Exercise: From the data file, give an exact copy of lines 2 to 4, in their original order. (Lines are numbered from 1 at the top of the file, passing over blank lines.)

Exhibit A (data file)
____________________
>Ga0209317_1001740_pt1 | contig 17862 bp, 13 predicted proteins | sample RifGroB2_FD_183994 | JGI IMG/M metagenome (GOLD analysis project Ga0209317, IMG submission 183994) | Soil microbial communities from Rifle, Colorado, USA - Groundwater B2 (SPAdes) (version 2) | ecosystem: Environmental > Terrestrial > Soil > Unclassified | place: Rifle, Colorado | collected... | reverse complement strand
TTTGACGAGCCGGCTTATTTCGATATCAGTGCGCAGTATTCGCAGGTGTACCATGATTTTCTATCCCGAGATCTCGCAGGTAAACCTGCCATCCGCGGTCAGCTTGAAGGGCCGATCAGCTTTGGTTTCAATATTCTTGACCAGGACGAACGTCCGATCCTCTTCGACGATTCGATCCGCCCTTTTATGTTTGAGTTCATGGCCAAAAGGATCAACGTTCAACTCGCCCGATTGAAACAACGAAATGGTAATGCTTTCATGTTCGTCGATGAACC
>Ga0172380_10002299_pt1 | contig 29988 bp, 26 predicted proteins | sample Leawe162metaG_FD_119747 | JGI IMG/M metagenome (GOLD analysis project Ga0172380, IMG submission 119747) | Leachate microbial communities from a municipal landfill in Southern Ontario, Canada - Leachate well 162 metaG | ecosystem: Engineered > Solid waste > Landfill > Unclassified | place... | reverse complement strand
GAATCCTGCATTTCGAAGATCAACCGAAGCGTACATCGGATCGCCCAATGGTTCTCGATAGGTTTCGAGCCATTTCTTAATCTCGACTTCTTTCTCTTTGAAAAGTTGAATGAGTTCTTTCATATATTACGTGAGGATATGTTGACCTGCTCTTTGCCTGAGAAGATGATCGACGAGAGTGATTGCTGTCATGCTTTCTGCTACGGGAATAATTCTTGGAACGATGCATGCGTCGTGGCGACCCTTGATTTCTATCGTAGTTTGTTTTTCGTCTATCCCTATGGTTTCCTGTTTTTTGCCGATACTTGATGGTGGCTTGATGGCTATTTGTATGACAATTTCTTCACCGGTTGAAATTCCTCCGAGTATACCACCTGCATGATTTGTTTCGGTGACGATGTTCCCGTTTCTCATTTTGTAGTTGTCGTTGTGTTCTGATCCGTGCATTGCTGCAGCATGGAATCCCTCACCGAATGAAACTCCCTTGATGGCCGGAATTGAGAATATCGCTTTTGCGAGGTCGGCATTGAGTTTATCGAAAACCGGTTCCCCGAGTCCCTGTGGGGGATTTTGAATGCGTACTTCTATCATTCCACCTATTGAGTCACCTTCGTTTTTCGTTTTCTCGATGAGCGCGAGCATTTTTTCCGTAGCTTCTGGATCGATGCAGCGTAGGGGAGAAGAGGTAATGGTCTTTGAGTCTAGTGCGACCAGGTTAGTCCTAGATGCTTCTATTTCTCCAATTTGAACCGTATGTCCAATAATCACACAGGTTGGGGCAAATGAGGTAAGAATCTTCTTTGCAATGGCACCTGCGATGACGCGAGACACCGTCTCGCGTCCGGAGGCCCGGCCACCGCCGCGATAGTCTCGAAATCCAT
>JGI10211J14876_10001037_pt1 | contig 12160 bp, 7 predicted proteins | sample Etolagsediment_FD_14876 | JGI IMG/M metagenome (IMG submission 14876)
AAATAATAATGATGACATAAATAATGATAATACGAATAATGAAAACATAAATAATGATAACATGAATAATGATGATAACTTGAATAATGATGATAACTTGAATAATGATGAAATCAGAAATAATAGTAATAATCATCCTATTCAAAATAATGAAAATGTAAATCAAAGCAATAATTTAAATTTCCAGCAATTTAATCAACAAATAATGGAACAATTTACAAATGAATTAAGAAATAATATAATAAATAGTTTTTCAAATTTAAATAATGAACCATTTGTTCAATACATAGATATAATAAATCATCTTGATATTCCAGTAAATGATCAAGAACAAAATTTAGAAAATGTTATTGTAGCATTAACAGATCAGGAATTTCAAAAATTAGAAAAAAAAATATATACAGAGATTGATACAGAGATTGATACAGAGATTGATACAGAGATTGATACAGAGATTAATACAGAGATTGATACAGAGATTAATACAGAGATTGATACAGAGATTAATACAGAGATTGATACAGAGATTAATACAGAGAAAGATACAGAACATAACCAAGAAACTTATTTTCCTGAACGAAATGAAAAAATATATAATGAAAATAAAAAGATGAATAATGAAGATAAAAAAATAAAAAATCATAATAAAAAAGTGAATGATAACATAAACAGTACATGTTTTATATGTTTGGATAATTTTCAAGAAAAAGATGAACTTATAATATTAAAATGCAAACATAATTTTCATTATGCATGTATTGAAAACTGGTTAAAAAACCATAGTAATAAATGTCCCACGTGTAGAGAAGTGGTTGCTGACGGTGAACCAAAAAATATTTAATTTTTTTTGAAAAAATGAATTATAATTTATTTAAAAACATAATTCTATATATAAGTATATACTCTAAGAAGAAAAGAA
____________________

TTTGACGAGCCGGCTTATTTCGATATCAGTGCGCAGTATTCGCAGGTGTACCATGATTTTCTATCCCGAGATCTCGCAGGTAAACCTGCCATCCGCGGTCAGCTTGAAGGGCCGATCAGCTTTGGTTTCAATATTCTTGACCAGGACGAACGTCCGATCCTCTTCGACGATTCGATCCGCCCTTTTATGTTTGAGTTCATGGCCAAAAGGATCAACGTTCAACTCGCCCGATTGAAACAACGAAATGGTAATGCTTTCATGTTCGTCGATGAACC
>Ga0172380_10002299_pt1 | contig 29988 bp, 26 predicted proteins | sample Leawe162metaG_FD_119747 | JGI IMG/M metagenome (GOLD analysis project Ga0172380, IMG submission 119747) | Leachate microbial communities from a municipal landfill in Southern Ontario, Canada - Leachate well 162 metaG | ecosystem: Engineered > Solid waste > Landfill > Unclassified | place... | reverse complement strand
GAATCCTGCATTTCGAAGATCAACCGAAGCGTACATCGGATCGCCCAATGGTTCTCGATAGGTTTCGAGCCATTTCTTAATCTCGACTTCTTTCTCTTTGAAAAGTTGAATGAGTTCTTTCATATATTACGTGAGGATATGTTGACCTGCTCTTTGCCTGAGAAGATGATCGACGAGAGTGATTGCTGTCATGCTTTCTGCTACGGGAATAATTCTTGGAACGATGCATGCGTCGTGGCGACCCTTGATTTCTATCGTAGTTTGTTTTTCGTCTATCCCTATGGTTTCCTGTTTTTTGCCGATACTTGATGGTGGCTTGATGGCTATTTGTATGACAATTTCTTCACCGGTTGAAATTCCTCCGAGTATACCACCTGCATGATTTGTTTCGGTGACGATGTTCCCGTTTCTCATTTTGTAGTTGTCGTTGTGTTCTGATCCGTGCATTGCTGCAGCATGGAATCCCTCACCGAATGAAACTCCCTTGATGGCCGGAATTGAGAATATCGCTTTTGCGAGGTCGGCATTGAGTTTATCGAAAACCGGTTCCCCGAGTCCCTGTGGGGGATTTTGAATGCGTACTTCTATCATTCCACCTATTGAGTCACCTTCGTTTTTCGTTTTCTCGATGAGCGCGAGCATTTTTTCCGTAGCTTCTGGATCGATGCAGCGTAGGGGAGAAGAGGTAATGGTCTTTGAGTCTAGTGCGACCAGGTTAGTCCTAGATGCTTCTATTTCTCCAATTTGAACCGTATGTCCAATAATCACACAGGTTGGGGCAAATGAGGTAAGAATCTTCTTTGCAATGGCACCTGCGATGACGCGAGACACCGTCTCGCGTCCGGAGGCCCGGCCACCGCCGCGATAGTCTCGAAATCCAT